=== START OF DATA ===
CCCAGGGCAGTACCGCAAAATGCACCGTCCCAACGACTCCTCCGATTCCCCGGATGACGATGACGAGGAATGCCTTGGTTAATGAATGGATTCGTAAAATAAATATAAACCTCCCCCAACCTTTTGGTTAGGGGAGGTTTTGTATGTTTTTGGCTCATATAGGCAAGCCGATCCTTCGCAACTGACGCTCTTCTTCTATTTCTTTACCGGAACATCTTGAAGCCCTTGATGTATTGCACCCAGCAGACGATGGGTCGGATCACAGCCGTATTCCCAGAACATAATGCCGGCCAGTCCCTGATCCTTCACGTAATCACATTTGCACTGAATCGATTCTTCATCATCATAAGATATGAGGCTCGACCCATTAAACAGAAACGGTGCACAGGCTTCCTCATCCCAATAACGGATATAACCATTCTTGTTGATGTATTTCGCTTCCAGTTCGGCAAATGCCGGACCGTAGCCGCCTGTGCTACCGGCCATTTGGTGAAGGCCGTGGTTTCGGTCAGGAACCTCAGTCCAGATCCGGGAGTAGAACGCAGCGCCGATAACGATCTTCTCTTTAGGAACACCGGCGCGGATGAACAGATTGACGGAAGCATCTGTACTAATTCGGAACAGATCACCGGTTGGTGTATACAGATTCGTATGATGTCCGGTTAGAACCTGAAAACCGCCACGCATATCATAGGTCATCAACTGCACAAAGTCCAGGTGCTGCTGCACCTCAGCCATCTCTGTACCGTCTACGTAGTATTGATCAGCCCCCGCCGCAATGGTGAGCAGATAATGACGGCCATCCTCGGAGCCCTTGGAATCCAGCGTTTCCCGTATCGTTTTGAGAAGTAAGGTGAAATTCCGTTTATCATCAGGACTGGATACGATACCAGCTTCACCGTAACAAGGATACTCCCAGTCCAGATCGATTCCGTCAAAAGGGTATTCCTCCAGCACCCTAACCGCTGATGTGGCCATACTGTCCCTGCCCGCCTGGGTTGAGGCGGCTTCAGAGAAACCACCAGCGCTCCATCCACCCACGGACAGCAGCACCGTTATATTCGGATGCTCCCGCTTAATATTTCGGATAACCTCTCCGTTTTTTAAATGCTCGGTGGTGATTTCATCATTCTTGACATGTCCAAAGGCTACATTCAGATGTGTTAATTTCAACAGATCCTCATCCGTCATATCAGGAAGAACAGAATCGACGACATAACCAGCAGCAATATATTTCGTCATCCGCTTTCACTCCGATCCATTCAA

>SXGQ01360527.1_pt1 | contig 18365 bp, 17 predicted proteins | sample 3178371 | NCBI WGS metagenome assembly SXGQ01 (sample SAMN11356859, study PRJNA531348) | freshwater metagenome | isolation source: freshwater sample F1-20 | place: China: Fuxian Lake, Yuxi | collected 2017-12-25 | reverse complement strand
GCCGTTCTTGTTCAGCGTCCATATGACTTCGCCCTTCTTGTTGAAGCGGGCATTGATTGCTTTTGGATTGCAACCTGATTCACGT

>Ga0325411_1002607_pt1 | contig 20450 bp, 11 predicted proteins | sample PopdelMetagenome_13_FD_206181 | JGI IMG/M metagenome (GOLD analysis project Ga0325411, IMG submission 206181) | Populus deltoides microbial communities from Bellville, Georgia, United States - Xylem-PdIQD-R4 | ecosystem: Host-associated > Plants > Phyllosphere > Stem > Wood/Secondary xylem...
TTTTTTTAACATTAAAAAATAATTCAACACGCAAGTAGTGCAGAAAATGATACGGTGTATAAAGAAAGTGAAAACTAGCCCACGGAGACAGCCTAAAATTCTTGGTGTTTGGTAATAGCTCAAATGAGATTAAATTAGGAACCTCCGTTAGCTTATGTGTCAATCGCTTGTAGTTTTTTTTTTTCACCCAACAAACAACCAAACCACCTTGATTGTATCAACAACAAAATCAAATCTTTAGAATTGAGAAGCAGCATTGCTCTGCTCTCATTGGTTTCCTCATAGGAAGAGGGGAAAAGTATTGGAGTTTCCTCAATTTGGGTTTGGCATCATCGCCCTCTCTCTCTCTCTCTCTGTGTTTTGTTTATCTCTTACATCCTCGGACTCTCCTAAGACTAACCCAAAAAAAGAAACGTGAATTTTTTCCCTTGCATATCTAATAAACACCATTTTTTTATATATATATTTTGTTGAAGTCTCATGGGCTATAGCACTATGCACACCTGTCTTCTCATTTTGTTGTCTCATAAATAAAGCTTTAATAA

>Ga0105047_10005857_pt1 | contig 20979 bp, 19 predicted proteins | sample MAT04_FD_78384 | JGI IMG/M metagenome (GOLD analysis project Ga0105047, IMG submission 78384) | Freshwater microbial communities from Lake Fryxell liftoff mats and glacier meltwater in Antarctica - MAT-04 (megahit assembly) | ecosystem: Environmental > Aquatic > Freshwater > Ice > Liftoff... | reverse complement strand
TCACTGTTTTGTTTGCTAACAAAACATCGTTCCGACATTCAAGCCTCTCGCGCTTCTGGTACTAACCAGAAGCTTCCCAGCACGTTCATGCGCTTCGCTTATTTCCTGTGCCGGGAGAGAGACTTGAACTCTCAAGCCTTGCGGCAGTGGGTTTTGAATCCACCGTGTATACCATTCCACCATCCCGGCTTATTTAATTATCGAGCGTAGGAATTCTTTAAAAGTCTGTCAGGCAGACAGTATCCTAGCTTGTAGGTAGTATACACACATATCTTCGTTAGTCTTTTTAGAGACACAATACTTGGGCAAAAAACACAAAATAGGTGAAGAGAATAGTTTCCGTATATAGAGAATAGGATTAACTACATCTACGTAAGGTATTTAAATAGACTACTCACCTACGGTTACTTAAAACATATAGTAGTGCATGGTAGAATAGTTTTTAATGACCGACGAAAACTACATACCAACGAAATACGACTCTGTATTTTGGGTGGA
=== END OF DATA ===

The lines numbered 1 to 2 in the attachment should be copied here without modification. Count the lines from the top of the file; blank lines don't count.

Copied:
CCCAGGGCAGTACCGCAAAATGCACCGTCCCAACGACTCCTCCGATTCCCCGGATGACGATGACGAGGAATGCCTTGGTTAATGAATGGATTCGTAAAATAAATATAAACCTCCCCCAACCTTTTGGTTAGGGGAGGTTTTGTATGTTTTTGGCTCATATAGGCAAGCCGATCCTTCGCAACTGACGCTCTTCTTCTATTTCTTTACCGGAACATCTTGAAGCCCTTGATGTATTGCACCCAGCAGACGATGGGTCGGATCACAGCCGTATTCCCAGAACATAATGCCGGCCAGTCCCTGATCCTTCACGTAATCACATTTGCACTGAATCGATTCTTCATCATCATAAGATATGAGGCTCGACCCATTAAACAGAAACGGTGCACAGGCTTCCTCATCCCAATAACGGATATAACCATTCTTGTTGATGTATTTCGCTTCCAGTTCGGCAAATGCCGGACCGTAGCCGCCTGTGCTACCGGCCATTTGGTGAAGGCCGTGGTTTCGGTCAGGAACCTCAGTCCAGATCCGGGAGTAGAACGCAGCGCCGATAACGATCTTCTCTTTAGGAACACCGGCGCGGATGAACAGATTGACGGAAGCATCTGTACTAATTCGGAACAGATCACCGGTTGGTGTATACAGATTCGTATGATGTCCGGTTAGAACCTGAAAACCGCCACGCATATCATAGGTCATCAACTGCACAAAGTCCAGGTGCTGCTGCACCTCAGCCATCTCTGTACCGTCTACGTAGTATTGATCAGCCCCCGCCGCAATGGTGAGCAGATAATGACGGCCATCCTCGGAGCCCTTGGAATCCAGCGTTTCCCGTATCGTTTTGAGAAGTAAGGTGAAATTCCGTTTATCATCAGGACTGGATACGATACCAGCTTCACCGTAACAAGGATACTCCCAGTCCAGATCGATTCCGTCAAAAGGGTATTCCTCCAGCACCCTAACCGCTGATGTGGCCATACTGTCCCTGCCCGCCTGGGTTGAGGCGGCTTCAGAGAAACCACCAGCGCTCCATCCACCCACGGACAGCAGCACCGTTATATTCGGATGCTCCCGCTTAATATTTCGGATAACCTCTCCGTTTTTTAAATGCTCGGTGGTGATTTCATCATTCTTGACATGTCCAAAGGCTACATTCAGATGTGTTAATTTCAACAGATCCTCATCCGTCATATCAGGAAGAACAGAATCGACGACATAACCAGCAGCAATATATTTCGTCATCCGCTTTCACTCCGATCCATTCAA

>SXGQ01360527.1_pt1 | contig 18365 bp, 17 predicted proteins | sample 3178371 | NCBI WGS metagenome assembly SXGQ01 (sample SAMN11356859, study PRJNA531348) | freshwater metagenome | isolation source: freshwater sample F1-20 | place: China: Fuxian Lake, Yuxi | collected 2017-12-25 | reverse complement strand